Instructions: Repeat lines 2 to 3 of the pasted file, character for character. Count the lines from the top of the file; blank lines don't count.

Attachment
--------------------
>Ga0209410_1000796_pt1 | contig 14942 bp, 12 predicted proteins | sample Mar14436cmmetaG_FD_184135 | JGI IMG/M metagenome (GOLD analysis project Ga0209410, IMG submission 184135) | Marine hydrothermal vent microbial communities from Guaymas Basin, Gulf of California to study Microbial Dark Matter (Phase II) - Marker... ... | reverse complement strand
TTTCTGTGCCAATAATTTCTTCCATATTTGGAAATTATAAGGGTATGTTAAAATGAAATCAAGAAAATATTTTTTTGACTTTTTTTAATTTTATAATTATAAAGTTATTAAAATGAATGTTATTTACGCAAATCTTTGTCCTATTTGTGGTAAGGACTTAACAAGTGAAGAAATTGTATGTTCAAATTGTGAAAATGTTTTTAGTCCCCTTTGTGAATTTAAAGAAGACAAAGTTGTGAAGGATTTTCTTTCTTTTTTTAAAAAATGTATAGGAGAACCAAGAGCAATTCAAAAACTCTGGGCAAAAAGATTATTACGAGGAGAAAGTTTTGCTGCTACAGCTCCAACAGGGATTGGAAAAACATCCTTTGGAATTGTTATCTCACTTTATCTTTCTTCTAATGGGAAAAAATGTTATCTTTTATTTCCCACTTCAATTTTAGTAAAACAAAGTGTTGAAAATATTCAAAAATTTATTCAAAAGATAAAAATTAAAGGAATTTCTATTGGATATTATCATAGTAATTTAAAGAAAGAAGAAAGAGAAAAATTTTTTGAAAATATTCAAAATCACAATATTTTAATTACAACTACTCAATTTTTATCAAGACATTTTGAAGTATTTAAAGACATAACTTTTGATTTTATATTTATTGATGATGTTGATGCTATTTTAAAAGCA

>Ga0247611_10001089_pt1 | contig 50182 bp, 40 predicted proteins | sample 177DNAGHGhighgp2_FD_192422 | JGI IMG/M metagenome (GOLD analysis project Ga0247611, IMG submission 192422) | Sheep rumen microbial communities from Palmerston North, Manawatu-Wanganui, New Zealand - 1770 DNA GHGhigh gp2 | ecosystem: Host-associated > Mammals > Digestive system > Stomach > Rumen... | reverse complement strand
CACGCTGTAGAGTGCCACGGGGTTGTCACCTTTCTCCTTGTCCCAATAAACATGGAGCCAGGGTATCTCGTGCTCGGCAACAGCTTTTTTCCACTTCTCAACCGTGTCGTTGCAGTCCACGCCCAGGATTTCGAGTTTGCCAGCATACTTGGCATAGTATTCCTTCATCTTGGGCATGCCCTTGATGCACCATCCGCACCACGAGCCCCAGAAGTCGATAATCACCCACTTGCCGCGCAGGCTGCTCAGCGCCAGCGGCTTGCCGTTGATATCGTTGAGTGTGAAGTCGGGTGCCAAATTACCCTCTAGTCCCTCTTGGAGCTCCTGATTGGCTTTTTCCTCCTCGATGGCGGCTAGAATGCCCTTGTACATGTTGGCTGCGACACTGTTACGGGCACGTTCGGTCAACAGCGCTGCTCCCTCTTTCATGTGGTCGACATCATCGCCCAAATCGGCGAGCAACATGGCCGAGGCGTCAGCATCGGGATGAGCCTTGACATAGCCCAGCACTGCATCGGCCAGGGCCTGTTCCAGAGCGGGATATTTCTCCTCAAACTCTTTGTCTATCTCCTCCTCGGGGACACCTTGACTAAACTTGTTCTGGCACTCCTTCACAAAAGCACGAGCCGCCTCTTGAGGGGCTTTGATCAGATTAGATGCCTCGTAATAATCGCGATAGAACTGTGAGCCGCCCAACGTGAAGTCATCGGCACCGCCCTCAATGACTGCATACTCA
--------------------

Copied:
TTTCTGTGCCAATAATTTCTTCCATATTTGGAAATTATAAGGGTATGTTAAAATGAAATCAAGAAAATATTTTTTTGACTTTTTTTAATTTTATAATTATAAAGTTATTAAAATGAATGTTATTTACGCAAATCTTTGTCCTATTTGTGGTAAGGACTTAACAAGTGAAGAAATTGTATGTTCAAATTGTGAAAATGTTTTTAGTCCCCTTTGTGAATTTAAAGAAGACAAAGTTGTGAAGGATTTTCTTTCTTTTTTTAAAAAATGTATAGGAGAACCAAGAGCAATTCAAAAACTCTGGGCAAAAAGATTATTACGAGGAGAAAGTTTTGCTGCTACAGCTCCAACAGGGATTGGAAAAACATCCTTTGGAATTGTTATCTCACTTTATCTTTCTTCTAATGGGAAAAAATGTTATCTTTTATTTCCCACTTCAATTTTAGTAAAACAAAGTGTTGAAAATATTCAAAAATTTATTCAAAAGATAAAAATTAAAGGAATTTCTATTGGATATTATCATAGTAATTTAAAGAAAGAAGAAAGAGAAAAATTTTTTGAAAATATTCAAAATCACAATATTTTAATTACAACTACTCAATTTTTATCAAGACATTTTGAAGTATTTAAAGACATAACTTTTGATTTTATATTTATTGATGATGTTGATGCTATTTTAAAAGCA

>Ga0247611_10001089_pt1 | contig 50182 bp, 40 predicted proteins | sample 177DNAGHGhighgp2_FD_192422 | JGI IMG/M metagenome (GOLD analysis project Ga0247611, IMG submission 192422) | Sheep rumen microbial communities from Palmerston North, Manawatu-Wanganui, New Zealand - 1770 DNA GHGhigh gp2 | ecosystem: Host-associated > Mammals > Digestive system > Stomach > Rumen... | reverse complement strand